however, on the flip side of being a sahm: i don't give a rats ass about "wasting my education" or some bullshit thing like that. who's wasting what? as if shaping a future person/citizen/spouse/friend isn't important or intellectually stimulating or something...however, at the end of the day, there is still something to be said about economic autonomy. in some really progressive households, it may only be semantics, but control over money (which is fundamentally controlled by he or she who earns it) ultimately still entails power. in our society, it's probably not so overt in many households, but a power differential still remains as long as one partner earns money and one does not. this is the only part that i can't quite reconcile with my desire to be a sahm...i would ultimately have to forfeit equality of power in a relationship. (and yes women still tend to earn less than men, but if i earned and he earned, then at least we're approximating equality of contribution and therefore approaching equal power in the relationship).
and....curtain.

-fab

hey mama said...

agreed: yes, definitely, money = power. and the place that feminism has led us to now obviously isn't working: in the end, men haven't given up ALL that much power, and women have ended up trying to live up to unrealistic ideals. (funny (or not) that we're supposed to be so enlightened and progressive over here in the first world yet we're still having the same problems as the struggling third-world mothers: men not stepping in to share the burden at home....) so i can't think that the solution is simply that women continue to go back to work 3 months after having a baby and fight for more rights for working moms, better maternity leave, better daycare, etc., cause a) that fight doesn't seem to be getting anywhere, and b) there will always be men who can work longer hours (most likely because their wives are sahms!) and make working moms look bad by raising the expectations of what a "good" employee looks like.

so i think that the only real solution is a total shift in how we look at work and family in our society; that raising the kids/taking care of the home is given equal importance/validity/status with working outside the home, and that we all stop working so damn much. that a 60-hour work week isn't considered normal. that there's maternity leave and paternity leave, that part-time work and job-sharing become accepted and easy to do. that, you know, we become a little more european.... and maybe this is hopelessly unrealistically idealistic, especially since i don't think all the christian-family-values-red-state americans would be down with it. but what we're doing? isn't working.

Anonymous said...

yeah i'm still trying to figure out how to relocate to paris permanently so i can get a sexy pied-a-terre and subsist on baguettes, fresh goat cheese, nectarines, and those cute little quiche things they have at the bakery while valuing my leisure time and the sheer pleasure of savoring life.
alternatively i have been considering a switch to a career in competitive eating.
-fab

Terra said...

I had no idea that this heated debate was going on out there in the blogosphere. While I don't really want to get into the debate itself other than to say that I'm so glad my husband has a flexible work schedule that allows him to spend two half days and one full day with our daughter, and I wish I could do the same.

What really strikes me about this debate, though, is how quick mothers (and maybe parents in general) are to criticize each other. I think it's because raising children comes with a very steep learning curve, so we're all struggling to come up with the best solutions. We then look for validation for the choices we've made, and if someone else has made another choice, we're quick to question them. I am going to make a concious effort to back off. I think you're completely right that we each have our own story, and things work or don't work for us and our babies for different reasons.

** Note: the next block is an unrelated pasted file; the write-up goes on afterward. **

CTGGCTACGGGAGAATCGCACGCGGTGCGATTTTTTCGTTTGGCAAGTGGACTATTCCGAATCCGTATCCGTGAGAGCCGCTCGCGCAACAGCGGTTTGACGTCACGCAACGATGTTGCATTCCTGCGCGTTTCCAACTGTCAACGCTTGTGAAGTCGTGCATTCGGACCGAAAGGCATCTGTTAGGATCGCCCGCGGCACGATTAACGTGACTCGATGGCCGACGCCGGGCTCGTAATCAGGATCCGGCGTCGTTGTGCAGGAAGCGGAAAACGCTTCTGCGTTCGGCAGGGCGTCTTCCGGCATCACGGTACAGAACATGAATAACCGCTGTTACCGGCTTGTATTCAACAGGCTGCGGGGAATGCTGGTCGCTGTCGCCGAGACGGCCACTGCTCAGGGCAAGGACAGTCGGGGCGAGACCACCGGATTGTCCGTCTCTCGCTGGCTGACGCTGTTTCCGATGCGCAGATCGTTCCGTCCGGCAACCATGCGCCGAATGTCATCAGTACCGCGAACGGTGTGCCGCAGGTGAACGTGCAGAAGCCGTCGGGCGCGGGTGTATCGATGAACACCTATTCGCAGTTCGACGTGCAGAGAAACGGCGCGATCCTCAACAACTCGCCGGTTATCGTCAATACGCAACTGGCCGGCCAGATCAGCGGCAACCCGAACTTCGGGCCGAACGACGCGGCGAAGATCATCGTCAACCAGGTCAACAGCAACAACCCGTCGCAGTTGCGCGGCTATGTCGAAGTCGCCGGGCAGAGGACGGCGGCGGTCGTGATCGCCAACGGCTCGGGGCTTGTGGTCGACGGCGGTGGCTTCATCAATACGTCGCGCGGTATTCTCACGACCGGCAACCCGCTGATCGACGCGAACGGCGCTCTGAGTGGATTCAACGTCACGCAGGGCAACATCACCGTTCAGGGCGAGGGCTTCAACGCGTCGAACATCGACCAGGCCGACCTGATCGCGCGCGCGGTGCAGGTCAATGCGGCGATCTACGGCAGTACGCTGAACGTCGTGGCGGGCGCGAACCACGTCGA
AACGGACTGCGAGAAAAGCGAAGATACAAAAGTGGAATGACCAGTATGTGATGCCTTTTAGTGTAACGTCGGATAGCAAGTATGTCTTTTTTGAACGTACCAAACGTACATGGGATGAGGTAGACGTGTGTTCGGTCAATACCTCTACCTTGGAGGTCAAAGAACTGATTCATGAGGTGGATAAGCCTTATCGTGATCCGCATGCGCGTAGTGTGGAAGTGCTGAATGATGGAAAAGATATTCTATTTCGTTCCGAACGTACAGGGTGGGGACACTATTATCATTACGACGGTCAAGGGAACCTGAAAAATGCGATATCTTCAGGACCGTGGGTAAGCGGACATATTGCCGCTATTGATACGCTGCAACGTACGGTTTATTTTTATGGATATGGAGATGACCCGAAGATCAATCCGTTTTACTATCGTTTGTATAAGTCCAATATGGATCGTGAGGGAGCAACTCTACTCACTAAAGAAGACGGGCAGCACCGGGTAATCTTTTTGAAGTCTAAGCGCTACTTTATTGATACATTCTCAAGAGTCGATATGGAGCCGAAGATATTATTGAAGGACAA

I took birthing classes with Amy Sohn.

hey mama said...

i catch myself dogging other moms' choices sometimes too and try really hard not too.... i think you're dead-on about the reasons why it happens so often.

and more importantly, you took birthing classes with amy sohn??!! any dirt?

Terra said...

That convo is better in person.

mad said...

It is a battle. I'm neither a working mom, nor stay at home mom - hell, I'm not a mom, since I don't have a child - BUT, sadly that doesn't stop me from making snap judgments about either/both groups.

I see it in my profession all the time. Women lawyers hate when other women lawyers get pregnant b/c it either perpetuates the urban-legend that women are only lawyers for so long, before they leave the field and become sahm, thereby screwing the rest of us b/c the men lawyers at the top refuse to give any us the good deals since we're only going to leave to raise babies anyway.

OR the flip-side, women lawyers work until midnight every night, even when they're 9 months pregnant, pop the baby out and are back at work in 3 weeks (Weeks, not months!) while a nanny raises their kids, to prove that they're not "sacrificing" their career. And then - then they're the "ball buster" "man-eating" attorney that no one wants to work with.

And I wonder - is either one happy? Both are making "choices" - but I highly doubt either wants to choose the option in front of them. Both are likely trying to live up to an ideal, an insurmountable concept of what a "good mom" or "good lawyer" is. Death by firing squad or electric chair.

And you know what? Sadly, I don't know where I fall in. I want to be BOTH. I think I CAN be both. And yet when it comes down to it ... I don't know that that's truly and honestly possible until the male/female dichotomy/dynamic changes. And until then, I'll do my best to try and not judge.

casey said...

I've come across a lot of this debate on places like livejournal, and not even in mothering-related forums or boards. Not being a mom at all, I tend to stay out of it, but I just wanted to "bravo!" once or twice, because you make excellent points and otherwise say everything I would have said, but much more succinctly. You rock.

If and when the time comes, I know which side of the fence I fall on, and if anybody wants to judge a woman for doing what she's both comfortable with and feels is right for her child and life, they can fuck right off. Indeed.